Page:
When I asked them about this feeling of not belonging anywhere — this identity crisis, for a lack of a better word — Emi told me that he can relate.

“I’ve always, since a pretty young age, I’ve always liked and get obsessed with other cultures and other languages,” he said. “And I think, in a way, it’s like I want to belong.”

Santi agreed but then hesitated — he thinks it’s more interesting to have a mix of different backgrounds. And he says that, for him, he does feel like he belongs somewhere.

“But it’s not a nationality,” he added. “It’s my life choice of being a scientist.”

I suppose I’m still trying to figure that one out for myself. For a long time, music was my identity. But now, it’s veered more into storytelling.

Twenty years after our Beatles radio show, Valerie and I are still in touch — though mostly through social media. She lives in San Antonio, Texas, working as a choir director and a professional singer, and I’m on the other side of the ocean, in Barcelona, Spain.

“It’s funny because I don’t remember specifically how much English you actually spoke, all I just remember is that we seemed to get along,” she told me when we video chatted recently.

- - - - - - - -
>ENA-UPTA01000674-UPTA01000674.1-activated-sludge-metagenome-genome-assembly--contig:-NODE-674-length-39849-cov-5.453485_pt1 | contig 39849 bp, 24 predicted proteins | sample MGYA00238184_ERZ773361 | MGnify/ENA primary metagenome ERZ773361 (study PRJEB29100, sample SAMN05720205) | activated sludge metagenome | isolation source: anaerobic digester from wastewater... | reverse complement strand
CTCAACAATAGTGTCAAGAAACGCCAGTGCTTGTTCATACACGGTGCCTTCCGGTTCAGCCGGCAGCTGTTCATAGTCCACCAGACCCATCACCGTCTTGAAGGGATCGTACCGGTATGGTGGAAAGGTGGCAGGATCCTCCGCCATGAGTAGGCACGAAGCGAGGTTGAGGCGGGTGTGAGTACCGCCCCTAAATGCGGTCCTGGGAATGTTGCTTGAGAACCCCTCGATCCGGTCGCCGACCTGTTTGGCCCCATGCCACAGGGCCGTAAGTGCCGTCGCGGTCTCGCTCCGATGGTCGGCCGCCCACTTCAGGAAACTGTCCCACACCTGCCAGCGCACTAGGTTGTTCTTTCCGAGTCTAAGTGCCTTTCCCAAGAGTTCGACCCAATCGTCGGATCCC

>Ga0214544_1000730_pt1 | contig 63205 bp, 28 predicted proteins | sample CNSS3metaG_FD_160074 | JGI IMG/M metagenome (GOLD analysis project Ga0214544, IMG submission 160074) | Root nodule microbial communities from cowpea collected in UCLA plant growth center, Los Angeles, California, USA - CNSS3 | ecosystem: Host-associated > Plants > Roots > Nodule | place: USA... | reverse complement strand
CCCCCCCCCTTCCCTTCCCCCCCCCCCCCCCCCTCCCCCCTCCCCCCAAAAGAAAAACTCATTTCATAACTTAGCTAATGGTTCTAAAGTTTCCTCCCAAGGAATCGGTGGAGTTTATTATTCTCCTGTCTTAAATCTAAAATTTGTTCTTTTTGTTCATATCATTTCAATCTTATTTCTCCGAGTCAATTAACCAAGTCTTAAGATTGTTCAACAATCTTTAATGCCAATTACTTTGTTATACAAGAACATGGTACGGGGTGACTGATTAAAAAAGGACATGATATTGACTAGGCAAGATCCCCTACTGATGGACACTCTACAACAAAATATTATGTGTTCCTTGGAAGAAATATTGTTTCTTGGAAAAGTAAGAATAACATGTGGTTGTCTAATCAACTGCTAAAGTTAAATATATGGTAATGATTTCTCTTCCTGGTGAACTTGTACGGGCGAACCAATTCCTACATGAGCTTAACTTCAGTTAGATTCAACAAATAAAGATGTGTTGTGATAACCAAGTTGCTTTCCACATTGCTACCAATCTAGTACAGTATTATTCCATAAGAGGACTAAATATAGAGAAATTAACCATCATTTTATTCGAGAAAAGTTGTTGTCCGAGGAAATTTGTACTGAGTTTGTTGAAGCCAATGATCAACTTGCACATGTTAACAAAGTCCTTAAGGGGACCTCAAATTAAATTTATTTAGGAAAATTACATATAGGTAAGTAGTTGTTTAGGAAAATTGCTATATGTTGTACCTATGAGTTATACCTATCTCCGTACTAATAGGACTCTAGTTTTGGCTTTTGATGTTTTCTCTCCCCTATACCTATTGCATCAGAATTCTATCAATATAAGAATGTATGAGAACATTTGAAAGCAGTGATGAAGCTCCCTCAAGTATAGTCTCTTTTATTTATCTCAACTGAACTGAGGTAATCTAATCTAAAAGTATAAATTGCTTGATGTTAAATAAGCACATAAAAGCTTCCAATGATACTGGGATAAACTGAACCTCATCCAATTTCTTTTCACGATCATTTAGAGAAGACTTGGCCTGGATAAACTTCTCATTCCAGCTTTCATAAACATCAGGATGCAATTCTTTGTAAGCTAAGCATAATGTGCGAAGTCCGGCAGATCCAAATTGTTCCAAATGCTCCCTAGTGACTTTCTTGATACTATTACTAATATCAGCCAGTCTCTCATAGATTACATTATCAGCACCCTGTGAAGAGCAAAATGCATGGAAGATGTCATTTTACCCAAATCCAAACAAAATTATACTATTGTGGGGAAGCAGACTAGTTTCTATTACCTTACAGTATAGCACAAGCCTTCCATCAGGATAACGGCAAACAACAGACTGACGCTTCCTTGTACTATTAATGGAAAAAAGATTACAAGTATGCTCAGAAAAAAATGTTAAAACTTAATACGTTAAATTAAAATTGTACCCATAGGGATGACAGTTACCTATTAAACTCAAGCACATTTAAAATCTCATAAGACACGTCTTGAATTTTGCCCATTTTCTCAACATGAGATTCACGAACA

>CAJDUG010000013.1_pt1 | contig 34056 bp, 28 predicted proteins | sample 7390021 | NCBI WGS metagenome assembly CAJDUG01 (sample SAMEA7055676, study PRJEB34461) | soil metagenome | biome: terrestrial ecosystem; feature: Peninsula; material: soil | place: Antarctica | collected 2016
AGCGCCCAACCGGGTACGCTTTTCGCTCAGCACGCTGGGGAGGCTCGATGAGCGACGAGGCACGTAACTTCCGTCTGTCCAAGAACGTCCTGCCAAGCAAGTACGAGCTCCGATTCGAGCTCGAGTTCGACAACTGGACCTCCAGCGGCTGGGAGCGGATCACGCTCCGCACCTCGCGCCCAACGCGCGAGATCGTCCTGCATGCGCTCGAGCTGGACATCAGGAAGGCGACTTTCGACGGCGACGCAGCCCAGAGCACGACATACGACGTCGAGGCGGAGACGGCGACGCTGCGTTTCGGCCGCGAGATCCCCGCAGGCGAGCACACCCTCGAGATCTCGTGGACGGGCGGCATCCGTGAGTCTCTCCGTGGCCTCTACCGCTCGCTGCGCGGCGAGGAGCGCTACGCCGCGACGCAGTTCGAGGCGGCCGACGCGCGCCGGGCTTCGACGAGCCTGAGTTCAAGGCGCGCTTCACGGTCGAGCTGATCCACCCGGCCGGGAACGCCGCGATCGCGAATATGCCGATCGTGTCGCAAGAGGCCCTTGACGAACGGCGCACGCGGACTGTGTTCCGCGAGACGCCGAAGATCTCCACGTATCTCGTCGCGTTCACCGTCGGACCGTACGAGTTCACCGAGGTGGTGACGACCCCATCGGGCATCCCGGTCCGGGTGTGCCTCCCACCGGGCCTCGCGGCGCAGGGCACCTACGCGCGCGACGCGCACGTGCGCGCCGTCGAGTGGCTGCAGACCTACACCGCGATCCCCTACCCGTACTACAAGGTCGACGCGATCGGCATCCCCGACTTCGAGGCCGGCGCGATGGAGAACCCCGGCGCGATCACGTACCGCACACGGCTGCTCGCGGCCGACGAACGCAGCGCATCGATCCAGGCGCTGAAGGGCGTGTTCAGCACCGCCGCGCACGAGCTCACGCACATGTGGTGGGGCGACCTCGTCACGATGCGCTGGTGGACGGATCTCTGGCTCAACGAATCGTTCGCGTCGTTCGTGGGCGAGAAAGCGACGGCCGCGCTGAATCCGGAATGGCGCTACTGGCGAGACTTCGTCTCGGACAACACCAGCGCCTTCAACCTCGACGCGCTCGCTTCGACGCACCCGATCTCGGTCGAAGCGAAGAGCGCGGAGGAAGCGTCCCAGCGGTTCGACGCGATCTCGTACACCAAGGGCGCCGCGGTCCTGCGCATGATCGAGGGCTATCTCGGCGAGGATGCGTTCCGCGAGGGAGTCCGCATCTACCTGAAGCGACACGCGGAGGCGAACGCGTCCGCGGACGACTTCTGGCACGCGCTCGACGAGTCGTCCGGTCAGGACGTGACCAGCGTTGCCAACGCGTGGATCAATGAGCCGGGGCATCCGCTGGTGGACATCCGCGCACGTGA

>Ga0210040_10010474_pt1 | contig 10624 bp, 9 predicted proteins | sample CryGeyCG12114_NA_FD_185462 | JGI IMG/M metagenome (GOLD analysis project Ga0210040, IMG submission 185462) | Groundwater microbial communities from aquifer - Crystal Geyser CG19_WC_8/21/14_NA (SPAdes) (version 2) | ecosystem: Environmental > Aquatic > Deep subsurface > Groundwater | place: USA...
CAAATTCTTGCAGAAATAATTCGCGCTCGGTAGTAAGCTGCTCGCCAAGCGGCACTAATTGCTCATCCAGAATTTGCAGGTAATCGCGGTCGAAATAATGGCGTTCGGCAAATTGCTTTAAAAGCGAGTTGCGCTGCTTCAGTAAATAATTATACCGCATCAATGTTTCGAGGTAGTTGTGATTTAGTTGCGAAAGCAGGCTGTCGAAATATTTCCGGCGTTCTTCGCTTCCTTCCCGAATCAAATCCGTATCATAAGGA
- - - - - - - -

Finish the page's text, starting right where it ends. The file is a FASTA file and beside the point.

I asked her how important she remembered the Beatles being in our friendship.

“Oh, that was a huge part of it,” she said. “Because I feel like you were one of my only friends who appreciated them probably more than I did, and you helped to deepen and broaden my horizons about the Beatles. That was like, our thing.”

In one of the news segments from our Beatles radio show — which took up two full sides of a cassette tape — I tell Valerie that we’re “really lucky that we have music” because “back a hundred thousand million years ago, dinosaurs didn’t have music, and all they could do was walk around and eat plants.”

“And they didn’t have bangs,” 10-year-old Valerie adds in a fit of laughter.

I laugh underneath my breath, not done with my point.

“And now, we have pop, rock, rap, whatever you can think of,” I continue.

“And bangs,” Valerie insists.

I finally give into her argument and add, “And thanks to the Beatles, people wear bangs.”

That’s toward the end of our show — I was 12 by then and my accent was completely gone. But we were still trying to figure out who we were — our likes, our dislikes, our tastes, our looks. During that time, the Beatles gave us a home, a place from which we could connect. Or, at the very least, the Beatles gave us bangs.